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Thu, June 04

Williams music teacher makes key changes
Beverly Stearns works to get K-12 music program back on track and better than ever

Williams Unified School District music teacher Beverly Stearns takes a break at the piano in her office. Stearns is hoping to revive the district’s music program by challenging her students. Ryan Williams/WGCN

Williams Unified School District music teacher Beverly Stearns takes a break at the piano in her office. Stearns is hoping to revive the district’s music program by challenging her students. Ryan Williams/WGCN

WILLIAMS, Ariz. - After about five years without a music program, Williams Unified School District (WUSD) brought back the program last year. Now in its second year, new K-12 music teacher Beverly Stearns is ready to rebuild the program by showing students their potential.

"My philosophy is to improve every day, so as long as we are making forward progress, that's what we're looking for," she said. "Hopefully kids won't feel like I ever criticize them. I will correct them, but not demean them."

Stearns graduated from Northern Arizona University with a bachelor's degree in music education. Before she started working with WUSD, Stearns was teaching at a preschool and giving private lessons.

Now that she's running a K-12 program, Stearns has some big ideas for how to get the program off the ground. At the middle school level, Stearns is already looking to prepare the students for high school.

"The best thing about having a K-12 program is that I know where I want them to be, and I can push them to get there, and I can't blame anybody else if they're not there," she said.

For example, Stearns is working on challenging the eighth grade band class to play music they didn't know they were capable of playing.

"I'm pushing their class into music (where) they don't know those notes," she said. "They didn't know you could play that on a trumpet. 'You can't go that high.' 'Yes you can. Try.' So I'm pushing them to be ready for high school music next year so we can have a stronger group and hopefully recruit more members, because the better we are the more we're going to recruit."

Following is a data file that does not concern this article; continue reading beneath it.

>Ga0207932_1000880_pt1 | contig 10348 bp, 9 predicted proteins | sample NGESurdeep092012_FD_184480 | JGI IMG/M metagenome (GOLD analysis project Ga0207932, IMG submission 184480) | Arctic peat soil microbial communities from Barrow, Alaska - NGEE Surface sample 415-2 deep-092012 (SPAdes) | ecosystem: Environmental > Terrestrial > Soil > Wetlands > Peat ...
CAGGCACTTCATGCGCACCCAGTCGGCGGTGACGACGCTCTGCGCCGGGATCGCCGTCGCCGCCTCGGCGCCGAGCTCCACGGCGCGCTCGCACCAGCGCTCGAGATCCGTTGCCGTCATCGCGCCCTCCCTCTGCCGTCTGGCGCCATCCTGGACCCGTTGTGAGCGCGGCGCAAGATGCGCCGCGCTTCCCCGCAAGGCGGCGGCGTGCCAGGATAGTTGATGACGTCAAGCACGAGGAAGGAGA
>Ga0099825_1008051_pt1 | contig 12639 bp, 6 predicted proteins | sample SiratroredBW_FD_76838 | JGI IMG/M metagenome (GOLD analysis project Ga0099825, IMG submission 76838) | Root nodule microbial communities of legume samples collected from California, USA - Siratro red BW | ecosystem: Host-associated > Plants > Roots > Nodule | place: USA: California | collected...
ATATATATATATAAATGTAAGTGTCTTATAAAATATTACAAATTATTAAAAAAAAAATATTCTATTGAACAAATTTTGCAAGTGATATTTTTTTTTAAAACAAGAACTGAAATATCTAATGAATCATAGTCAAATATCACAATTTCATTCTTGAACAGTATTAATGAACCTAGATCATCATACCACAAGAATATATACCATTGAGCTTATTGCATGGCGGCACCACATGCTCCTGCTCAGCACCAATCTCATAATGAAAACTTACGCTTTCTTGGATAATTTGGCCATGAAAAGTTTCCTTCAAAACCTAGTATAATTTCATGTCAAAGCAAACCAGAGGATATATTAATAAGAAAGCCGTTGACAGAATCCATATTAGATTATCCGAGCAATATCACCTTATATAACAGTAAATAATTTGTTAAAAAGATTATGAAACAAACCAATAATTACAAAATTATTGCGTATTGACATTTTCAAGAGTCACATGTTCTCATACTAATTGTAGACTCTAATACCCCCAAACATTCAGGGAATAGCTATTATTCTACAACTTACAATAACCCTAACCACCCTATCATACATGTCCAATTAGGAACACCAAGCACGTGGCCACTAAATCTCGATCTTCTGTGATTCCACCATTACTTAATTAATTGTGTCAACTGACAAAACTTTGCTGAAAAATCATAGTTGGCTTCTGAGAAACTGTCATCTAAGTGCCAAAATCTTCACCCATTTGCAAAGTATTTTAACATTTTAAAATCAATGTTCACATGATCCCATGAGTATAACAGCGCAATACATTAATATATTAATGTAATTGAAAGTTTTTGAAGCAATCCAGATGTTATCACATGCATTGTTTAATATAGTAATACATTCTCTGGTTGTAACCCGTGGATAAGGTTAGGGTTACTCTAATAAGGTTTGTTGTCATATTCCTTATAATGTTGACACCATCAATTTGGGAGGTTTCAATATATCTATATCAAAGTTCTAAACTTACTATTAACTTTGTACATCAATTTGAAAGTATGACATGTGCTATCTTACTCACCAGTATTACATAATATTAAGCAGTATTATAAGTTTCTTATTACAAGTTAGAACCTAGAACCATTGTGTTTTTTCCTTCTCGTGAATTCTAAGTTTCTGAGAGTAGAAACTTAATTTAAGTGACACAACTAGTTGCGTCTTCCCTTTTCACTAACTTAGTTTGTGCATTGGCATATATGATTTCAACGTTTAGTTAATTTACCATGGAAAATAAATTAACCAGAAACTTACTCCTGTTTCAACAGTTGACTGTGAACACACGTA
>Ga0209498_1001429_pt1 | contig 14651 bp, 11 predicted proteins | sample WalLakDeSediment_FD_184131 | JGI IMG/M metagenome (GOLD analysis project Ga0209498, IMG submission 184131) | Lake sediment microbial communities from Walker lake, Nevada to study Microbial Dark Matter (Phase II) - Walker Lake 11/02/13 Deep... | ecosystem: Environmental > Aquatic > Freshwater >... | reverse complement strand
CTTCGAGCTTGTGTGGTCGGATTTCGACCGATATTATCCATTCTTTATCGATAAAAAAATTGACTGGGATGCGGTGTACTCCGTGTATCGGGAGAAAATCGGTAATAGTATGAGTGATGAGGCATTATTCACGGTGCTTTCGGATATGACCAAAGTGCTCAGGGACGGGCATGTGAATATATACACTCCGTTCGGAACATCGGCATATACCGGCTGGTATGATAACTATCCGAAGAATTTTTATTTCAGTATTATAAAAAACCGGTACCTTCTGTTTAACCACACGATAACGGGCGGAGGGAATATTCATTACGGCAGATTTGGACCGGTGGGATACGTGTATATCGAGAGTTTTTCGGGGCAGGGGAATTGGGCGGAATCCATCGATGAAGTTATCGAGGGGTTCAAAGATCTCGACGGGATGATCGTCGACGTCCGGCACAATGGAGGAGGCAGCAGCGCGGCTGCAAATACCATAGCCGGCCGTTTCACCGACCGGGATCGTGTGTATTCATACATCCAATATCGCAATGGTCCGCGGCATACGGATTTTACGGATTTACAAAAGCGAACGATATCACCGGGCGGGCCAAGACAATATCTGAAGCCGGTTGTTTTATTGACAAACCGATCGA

At the high school level, Stearns allows the students to choose a lot of the music they play, because "if they enjoy playing it they're more likely to practice."

The high school students are also part of a pep band that plays at sporting events to rally the fans. The group made its debut at the first home football game Sept. 5.

"We went out and we did it and the kids were nervous and I was nervous but we did it," she said. "They really saw that we can do this."

For the next home football game this Friday, the band is looking forward to playing several new songs and cadences that members have learned since the last game.

In addition to the instruction she gives during regular class time, Stearns is available for private lessons before and after school. The students who come receive extra credit.

"It also helps them because I can get much more done in 15 minutes with one kid than I can in the whole band," she said. "We've had so many breakthroughs with being able to go over the break for the clarinet, with being able to start playing notes, with 'Oh my gosh, that's what that sounds like.'"

With just over 20 students each in both the middle school and high school levels, the program is small this year. However, Stearns hopes that the program will continue to grow.

"My goal for down here is to make music important, to show kids that they don't have to just do sports," she said. "There are other outlets out there for them to express themselves and to grow and to learn and to develop."

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